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  • Why We Do (or Don’t) Argue About the Way We Read
  • Emily Hodgson Anderson (bio)

literary theory, literary criticism, critical method, Eighteenth-Century Studies

Debates about how we read—and whether we should read at or below the surface of things—are, in our field, nothing new. Take, for example, the eighteenth-century anxiety surrounding how to read people: on one hand we have the predominance of physiognomy and the popularity of the so-called “type” character. On the other hand we have anxieties about hypocrisy and the eighteenth-century fanaticism for masquerade. While the former scenarios ask readers to find personhood on the surface, the latter scenarios send readers searching for personhood beneath a mask. In the eighteenth century, the locus of personal identity shifts between the superficial and the buried, and while I’m not going to rehearse these shifts or their causation here, I do want to suggest that they make us well suited to understand the current, disciplinary debates about reading.

So far, this is a disciplinary anxiety that seems to have passed us by. One of the questions motivating this particular “critical conversation” had to do with why this debate about reading hasn’t yet garnered the attention or input of our subfield. The question “why do we argue about the way we read?” morphed for us into “why don’t we (Eighteenth-Century Studies folks) argue about the way we read?” Are we, as we’ve been accused of being in the past, again behind the theoretical times? As I hope my opening suggests, I want argue the exact opposite: perhaps this debate hasn’t impacted our field as strongly as it has others because the terms of the debate are already so ingrained in us, already so familiar.

But let me make these terms explicit. This forum targets the recent interest in surface reading, a theoretical response to more familiar modes of so-called “symptomatic” or “suspicious” literary criticism. These latter modes of reading, according to critics such as Stephen Best and Sharon Marcus, pitch texts as repressive and readers as paranoid.1 In symptomatic readings, we are trained to believe that what we see is not what we get; textual elements code for a deep, [End Page 125] unspoken history that the critic, through aggressive acts of interpretation, restores. To argue against this mode of reading is thus to argue against habitual paranoia and deep-seated suspicion; it is to suggest, optimistically, that we can and should take the world as it is. Indeed, one of Best and Marcus’s implications is that our entrenched culture of symptomatic reading has made us forget to read literally: surfaces have become invisible in our search for depth.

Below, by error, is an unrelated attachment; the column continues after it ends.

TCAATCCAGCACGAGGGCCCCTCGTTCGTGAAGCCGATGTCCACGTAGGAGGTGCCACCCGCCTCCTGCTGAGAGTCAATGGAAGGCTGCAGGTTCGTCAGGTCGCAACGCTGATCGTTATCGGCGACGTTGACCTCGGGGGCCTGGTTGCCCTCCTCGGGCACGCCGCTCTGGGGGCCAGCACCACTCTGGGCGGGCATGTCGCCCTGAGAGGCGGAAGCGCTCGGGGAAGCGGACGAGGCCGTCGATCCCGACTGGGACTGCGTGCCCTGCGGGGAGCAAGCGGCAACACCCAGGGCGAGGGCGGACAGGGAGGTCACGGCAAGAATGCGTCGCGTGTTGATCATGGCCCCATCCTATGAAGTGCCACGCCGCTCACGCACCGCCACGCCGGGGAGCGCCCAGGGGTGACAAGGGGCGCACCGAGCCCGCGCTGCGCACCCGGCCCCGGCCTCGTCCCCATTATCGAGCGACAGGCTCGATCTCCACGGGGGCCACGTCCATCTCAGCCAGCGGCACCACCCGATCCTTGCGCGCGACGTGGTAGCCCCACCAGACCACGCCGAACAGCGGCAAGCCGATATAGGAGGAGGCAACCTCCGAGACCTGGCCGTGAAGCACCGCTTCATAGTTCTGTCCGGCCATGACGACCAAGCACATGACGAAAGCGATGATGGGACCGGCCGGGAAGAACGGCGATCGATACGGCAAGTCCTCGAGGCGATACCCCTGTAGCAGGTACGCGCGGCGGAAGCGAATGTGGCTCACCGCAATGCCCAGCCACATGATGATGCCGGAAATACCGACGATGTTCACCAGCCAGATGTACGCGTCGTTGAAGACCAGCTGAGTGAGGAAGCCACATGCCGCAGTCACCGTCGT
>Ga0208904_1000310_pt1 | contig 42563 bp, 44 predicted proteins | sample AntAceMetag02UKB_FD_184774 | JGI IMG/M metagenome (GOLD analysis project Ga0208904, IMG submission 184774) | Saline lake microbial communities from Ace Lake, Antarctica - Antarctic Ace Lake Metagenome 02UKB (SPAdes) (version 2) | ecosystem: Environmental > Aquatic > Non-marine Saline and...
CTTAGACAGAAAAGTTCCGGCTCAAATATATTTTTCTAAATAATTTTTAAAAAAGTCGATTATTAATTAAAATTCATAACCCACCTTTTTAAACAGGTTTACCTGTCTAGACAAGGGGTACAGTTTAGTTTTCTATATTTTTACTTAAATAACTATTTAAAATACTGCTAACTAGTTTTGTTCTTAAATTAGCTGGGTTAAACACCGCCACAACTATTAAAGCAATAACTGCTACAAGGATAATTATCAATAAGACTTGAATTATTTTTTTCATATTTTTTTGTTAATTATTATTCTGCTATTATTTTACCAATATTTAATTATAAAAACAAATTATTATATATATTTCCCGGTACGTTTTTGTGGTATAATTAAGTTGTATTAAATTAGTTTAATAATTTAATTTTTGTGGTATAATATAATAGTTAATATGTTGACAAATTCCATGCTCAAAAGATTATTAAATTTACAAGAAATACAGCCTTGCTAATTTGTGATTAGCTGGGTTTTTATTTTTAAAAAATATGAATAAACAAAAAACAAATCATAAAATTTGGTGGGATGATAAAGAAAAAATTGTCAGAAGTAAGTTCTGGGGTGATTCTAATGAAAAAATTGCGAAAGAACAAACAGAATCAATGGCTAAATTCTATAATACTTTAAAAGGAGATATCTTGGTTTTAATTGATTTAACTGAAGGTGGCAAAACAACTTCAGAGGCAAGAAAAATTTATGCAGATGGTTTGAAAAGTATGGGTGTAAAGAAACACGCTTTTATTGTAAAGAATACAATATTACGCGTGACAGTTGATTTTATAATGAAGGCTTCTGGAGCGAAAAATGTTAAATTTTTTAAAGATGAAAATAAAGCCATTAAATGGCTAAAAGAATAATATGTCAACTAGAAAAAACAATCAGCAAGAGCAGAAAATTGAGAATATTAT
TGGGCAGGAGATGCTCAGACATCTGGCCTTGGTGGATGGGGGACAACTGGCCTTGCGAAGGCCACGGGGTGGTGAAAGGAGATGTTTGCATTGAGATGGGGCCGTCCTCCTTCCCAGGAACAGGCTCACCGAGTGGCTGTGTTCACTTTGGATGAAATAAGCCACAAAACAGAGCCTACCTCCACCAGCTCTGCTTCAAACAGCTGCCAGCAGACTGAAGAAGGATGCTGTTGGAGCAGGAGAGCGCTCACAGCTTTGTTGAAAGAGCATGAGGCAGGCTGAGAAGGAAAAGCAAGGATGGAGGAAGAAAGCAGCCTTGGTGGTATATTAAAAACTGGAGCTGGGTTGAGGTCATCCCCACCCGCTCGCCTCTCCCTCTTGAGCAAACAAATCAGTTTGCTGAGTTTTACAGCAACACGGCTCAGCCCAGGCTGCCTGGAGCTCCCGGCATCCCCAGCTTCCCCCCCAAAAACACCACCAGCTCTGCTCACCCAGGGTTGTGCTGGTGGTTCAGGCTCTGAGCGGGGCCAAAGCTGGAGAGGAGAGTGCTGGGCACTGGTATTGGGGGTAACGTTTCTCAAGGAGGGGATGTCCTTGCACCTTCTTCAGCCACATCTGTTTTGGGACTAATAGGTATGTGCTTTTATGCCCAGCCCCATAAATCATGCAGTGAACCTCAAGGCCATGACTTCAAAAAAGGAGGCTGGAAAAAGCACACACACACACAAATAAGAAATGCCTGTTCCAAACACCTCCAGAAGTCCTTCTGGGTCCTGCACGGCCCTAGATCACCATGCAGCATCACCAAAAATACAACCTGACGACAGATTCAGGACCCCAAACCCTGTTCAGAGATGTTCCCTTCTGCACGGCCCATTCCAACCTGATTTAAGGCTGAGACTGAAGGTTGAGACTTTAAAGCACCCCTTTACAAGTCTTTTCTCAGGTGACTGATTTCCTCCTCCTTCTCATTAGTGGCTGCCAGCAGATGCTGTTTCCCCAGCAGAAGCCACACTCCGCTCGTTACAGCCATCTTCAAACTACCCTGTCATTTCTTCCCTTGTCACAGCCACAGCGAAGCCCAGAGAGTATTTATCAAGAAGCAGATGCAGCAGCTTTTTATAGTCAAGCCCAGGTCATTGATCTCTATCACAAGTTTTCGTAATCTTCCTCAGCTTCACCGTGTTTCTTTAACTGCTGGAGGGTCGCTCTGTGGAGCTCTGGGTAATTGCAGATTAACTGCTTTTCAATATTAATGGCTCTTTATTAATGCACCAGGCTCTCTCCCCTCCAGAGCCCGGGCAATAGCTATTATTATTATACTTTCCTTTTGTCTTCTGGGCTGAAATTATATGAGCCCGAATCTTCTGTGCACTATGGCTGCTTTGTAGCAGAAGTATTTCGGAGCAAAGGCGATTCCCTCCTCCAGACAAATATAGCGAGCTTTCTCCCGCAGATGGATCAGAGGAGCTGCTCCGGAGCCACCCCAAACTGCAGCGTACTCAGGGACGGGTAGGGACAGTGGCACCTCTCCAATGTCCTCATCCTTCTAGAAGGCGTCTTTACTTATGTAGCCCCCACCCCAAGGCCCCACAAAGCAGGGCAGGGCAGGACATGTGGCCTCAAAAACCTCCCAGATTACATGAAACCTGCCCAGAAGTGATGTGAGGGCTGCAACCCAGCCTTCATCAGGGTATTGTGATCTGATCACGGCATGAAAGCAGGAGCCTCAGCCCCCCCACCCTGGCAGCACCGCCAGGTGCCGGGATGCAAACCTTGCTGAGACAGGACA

Still, the habits of symptomatic reading, and the anxieties that accompany it, are hard to shake. If surface reading restores to prominence a now-occluded surface, it also, simultaneously, performs the same interpretative work that last century’s symptomatic reading did: it renders visible that which readers no longer see. Arguments about how we read thus remain anxious arguments, motivated by the fear that our current forms of analysis obscure, or fail to illuminate, certain information. Best and Marcus suggest that we must read differently in order to resist the ideological paranoia exemplified by traditional (Freudian or Marxist) strategies of interpretation. At the same time, they are deeply anxious, paranoid even, about what they see to be a growing discrepancy between the reading habits of critics, and the reading materials presented to critics by the world. We must read differently, they suggest, because the world we read has become different: more overt, more superficial. This suggestion leads to the anxiety that both motivates and undermines surface reading: if the ideologies of our contemporary political climate are so overt, then where does this leave criticism? What does the literary critic do? Surface reading is at once the new answer to this problem, and the new problem itself. As Best and Marcus put it, “if criticism is not the excavation of hidden truths, what can it add to our experience of texts?”2

Before I try to answer their question, I want to complicate the motivations that...


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pp. 125-128
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